'New York Times' Investigates Ambush Of U.S. Soldiers In Niger
ARI SHAPIRO, HOST:
On October 4, four American soldiers on patrol in the African country of Niger were killed in an ambush by terrorists affiliated with the Islamic State. The Pentagon promised a thorough investigation. That was months ago. And the story more or less disappeared from the public eye after that.
Now a team of reporters from The New York Times has pieced together a detailed investigation into how this mission went so wrong. They found that the routine patrol was traveling not in armored vehicles but in pickup trucks and an SUV. They were unexpectedly ordered to go search the campsite of a terrorist leader who was believed to be in the area. That order pushed them further into hostile territory without air support for protection.
RUKMINI CALLIMACHI: Why was this patrol that was out on a routine, low-risk mission asked to go to the suspected hideout of a known terrorist?
SHAPIRO: Rukmini Callimachi went to Niger to report this story. She says the patrol eventually did find the campsite, which was empty. And at first, it seemed like the four Americans and the Nigeriens they were with would make it safely back to base.
CALLIMACHI: They got there. The terrorist was not there. The campsite was empty. It was described to me as a dry hole. And they spent some time there collecting evidence. And as the sun was coming up on October 4 - they've now been out for 24 hours - they started to head home. And this is where officials and members of the patrol told us that they think a kind of complacency had set in.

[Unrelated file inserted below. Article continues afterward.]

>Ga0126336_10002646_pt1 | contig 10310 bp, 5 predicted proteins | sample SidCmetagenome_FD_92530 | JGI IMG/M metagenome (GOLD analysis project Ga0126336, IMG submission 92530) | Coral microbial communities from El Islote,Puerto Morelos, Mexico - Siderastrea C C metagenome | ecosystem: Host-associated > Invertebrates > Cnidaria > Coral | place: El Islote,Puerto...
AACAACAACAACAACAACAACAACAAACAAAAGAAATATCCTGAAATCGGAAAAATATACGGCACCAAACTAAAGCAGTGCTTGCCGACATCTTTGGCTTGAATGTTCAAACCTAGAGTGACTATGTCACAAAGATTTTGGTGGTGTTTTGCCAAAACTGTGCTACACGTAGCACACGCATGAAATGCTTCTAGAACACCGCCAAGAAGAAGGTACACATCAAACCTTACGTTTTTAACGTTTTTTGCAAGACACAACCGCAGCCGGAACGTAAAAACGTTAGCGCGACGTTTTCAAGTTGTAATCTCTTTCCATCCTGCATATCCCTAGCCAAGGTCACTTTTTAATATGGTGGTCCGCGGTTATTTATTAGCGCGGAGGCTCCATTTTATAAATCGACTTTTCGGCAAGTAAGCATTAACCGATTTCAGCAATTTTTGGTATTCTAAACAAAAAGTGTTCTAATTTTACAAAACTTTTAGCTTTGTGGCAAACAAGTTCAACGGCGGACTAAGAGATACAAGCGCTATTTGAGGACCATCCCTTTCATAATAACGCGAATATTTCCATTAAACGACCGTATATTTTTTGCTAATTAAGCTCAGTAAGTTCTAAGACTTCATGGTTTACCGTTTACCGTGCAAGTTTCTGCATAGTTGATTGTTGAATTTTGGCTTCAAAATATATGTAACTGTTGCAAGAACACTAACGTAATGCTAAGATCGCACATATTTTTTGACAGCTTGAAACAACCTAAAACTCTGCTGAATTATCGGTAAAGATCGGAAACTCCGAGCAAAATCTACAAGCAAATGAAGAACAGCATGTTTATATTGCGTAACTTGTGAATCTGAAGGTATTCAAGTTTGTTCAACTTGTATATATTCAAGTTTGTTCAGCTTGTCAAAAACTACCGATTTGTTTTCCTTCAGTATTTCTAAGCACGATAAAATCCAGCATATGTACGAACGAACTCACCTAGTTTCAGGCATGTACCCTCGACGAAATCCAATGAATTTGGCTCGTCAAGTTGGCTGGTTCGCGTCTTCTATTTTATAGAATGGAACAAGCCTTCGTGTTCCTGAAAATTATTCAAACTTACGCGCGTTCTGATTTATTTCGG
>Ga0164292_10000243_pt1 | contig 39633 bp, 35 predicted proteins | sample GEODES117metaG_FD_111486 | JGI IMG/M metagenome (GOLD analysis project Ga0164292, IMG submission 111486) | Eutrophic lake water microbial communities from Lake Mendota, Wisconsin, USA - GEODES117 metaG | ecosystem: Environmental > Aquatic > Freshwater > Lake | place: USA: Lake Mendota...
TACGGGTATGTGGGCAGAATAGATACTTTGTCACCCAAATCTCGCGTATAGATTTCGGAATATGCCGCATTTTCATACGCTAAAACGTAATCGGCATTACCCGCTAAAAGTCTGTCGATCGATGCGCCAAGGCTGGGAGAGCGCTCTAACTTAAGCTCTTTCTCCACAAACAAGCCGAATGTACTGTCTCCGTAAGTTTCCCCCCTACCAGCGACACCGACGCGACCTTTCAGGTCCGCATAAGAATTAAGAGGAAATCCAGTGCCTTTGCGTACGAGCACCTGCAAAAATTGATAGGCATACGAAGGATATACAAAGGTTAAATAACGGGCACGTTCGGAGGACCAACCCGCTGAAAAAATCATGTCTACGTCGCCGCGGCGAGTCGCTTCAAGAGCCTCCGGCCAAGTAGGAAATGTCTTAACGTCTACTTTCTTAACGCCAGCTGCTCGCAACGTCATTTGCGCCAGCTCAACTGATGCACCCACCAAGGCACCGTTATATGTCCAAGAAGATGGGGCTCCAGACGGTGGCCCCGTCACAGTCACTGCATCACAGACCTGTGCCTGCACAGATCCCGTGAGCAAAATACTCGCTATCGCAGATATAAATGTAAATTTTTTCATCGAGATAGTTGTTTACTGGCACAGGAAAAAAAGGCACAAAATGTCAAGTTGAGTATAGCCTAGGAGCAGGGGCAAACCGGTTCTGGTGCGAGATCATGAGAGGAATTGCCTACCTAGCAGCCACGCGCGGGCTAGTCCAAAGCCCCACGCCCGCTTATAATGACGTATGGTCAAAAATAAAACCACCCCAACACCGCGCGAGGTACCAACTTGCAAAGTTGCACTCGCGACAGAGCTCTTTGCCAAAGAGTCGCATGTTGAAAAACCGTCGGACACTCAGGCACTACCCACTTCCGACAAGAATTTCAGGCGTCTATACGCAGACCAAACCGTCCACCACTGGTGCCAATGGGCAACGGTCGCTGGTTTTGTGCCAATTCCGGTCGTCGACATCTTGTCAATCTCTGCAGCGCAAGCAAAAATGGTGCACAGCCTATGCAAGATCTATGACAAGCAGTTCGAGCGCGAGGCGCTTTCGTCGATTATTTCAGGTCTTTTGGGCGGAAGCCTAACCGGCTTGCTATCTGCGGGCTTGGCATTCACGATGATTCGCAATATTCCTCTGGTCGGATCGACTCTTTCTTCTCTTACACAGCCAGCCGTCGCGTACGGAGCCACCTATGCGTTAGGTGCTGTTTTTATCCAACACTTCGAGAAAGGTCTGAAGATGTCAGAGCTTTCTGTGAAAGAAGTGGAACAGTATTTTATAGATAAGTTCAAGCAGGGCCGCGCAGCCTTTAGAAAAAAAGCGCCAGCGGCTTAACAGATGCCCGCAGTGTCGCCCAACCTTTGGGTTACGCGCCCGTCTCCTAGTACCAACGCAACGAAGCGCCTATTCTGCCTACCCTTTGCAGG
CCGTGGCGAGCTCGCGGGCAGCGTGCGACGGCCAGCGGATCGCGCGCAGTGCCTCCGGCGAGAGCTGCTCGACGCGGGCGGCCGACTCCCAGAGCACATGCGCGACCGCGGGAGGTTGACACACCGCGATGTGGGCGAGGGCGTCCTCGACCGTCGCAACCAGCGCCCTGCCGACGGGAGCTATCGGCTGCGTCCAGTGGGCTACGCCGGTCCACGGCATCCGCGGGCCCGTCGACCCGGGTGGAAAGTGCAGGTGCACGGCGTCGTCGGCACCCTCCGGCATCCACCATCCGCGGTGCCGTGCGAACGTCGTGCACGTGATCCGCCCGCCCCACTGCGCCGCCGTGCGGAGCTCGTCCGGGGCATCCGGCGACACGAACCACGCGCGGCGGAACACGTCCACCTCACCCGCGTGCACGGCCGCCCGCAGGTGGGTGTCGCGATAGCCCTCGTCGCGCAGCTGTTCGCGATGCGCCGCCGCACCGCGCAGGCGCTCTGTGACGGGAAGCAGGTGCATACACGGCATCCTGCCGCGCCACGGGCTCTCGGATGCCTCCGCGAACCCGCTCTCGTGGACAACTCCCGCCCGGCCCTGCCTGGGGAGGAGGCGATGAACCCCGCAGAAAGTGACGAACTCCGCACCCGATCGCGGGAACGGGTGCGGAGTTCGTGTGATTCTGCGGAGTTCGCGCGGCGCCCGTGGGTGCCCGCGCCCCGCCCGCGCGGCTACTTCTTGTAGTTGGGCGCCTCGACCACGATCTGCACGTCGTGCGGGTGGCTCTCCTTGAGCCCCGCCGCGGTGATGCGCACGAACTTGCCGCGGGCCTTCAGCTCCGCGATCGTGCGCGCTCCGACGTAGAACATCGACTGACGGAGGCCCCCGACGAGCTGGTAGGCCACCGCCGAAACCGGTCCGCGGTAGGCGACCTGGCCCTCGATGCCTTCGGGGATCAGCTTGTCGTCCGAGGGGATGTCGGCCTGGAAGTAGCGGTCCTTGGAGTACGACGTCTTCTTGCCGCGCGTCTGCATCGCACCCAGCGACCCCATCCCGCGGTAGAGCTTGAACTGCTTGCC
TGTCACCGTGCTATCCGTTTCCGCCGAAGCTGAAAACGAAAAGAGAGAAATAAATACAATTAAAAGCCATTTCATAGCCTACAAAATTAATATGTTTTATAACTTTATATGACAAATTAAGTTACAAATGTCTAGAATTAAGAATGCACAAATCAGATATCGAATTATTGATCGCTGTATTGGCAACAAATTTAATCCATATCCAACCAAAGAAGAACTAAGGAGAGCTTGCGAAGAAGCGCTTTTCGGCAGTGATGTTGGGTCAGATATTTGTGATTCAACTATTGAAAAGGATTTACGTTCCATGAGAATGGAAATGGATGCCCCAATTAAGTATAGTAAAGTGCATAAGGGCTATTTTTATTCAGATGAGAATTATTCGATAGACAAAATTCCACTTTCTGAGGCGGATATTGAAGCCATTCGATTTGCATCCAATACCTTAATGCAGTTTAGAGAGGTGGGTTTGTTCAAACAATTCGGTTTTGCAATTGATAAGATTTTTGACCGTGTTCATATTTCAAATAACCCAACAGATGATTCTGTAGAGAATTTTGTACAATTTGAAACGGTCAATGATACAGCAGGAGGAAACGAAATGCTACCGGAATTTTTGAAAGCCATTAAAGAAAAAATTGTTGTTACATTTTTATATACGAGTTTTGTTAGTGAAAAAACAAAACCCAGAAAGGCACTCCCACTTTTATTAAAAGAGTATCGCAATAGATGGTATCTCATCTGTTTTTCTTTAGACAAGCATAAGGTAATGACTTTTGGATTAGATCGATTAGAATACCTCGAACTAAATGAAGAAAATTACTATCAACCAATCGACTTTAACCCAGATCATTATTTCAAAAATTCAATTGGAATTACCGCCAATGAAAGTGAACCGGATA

This is a patrol led by American and Nigerien forces who had been out to this area many times without incident. I was told by Nigerien officials that the Nigeriens in the group had been out there 17 times without incident. The Americans, on the various bases we have in Niger, I was told have never had any contact in Niger. What comes next is what people describe as basically letting down their guard.
On their way home, they stop in the first village that they pass. It was 10 to 20 miles after the campsite. And at this point, the Nigerien forces stop their convoy because they're out of water, and they want to go to the village well. And then a series of events happen that end up delaying the convoy in a place that we now, in retrospect, know was intimately tied to Doundoun Cheffou, the very person that they were seeking out.
SHAPIRO: In this village that they're in the morning of October 4, you describe a scene where the chief asks for medicine for the children. And as they're handing out the medicine, they see motorcycles leaving the village. What do they suspect that's about?
CALLIMACHI: What they were seeing were the signs of something malicious being mounted. They see a couple of guys on motorcycles who speed off. In retrospect, they now think that these were the scouts for the terror group that were alerting the group that they were there. They also see groups of young men gathering. They have an unwelcoming, even menacing expression. And at one point, they see a gun. They decide to leave, and they're ambushed. According to the geolocation that we were able to do from the footage that we got of this attack, they were ambushed not even 200 yards south of the village.